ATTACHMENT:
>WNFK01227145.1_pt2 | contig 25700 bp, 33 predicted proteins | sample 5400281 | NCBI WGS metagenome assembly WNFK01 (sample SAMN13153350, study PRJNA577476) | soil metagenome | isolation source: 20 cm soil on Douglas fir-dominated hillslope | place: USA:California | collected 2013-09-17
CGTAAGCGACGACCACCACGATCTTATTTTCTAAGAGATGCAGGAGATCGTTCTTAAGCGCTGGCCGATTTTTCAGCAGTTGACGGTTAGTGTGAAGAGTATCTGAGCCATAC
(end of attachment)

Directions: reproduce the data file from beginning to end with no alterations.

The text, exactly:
>WNFK01227145.1_pt2 | contig 25700 bp, 33 predicted proteins | sample 5400281 | NCBI WGS metagenome assembly WNFK01 (sample SAMN13153350, study PRJNA577476) | soil metagenome | isolation source: 20 cm soil on Douglas fir-dominated hillslope | place: USA:California | collected 2013-09-17
CGTAAGCGACGACCACCACGATCTTATTTTCTAAGAGATGCAGGAGATCGTTCTTAAGCGCTGGCCGATTTTTCAGCAGTTGACGGTTAGTGTGAAGAGTATCTGAGCCATAC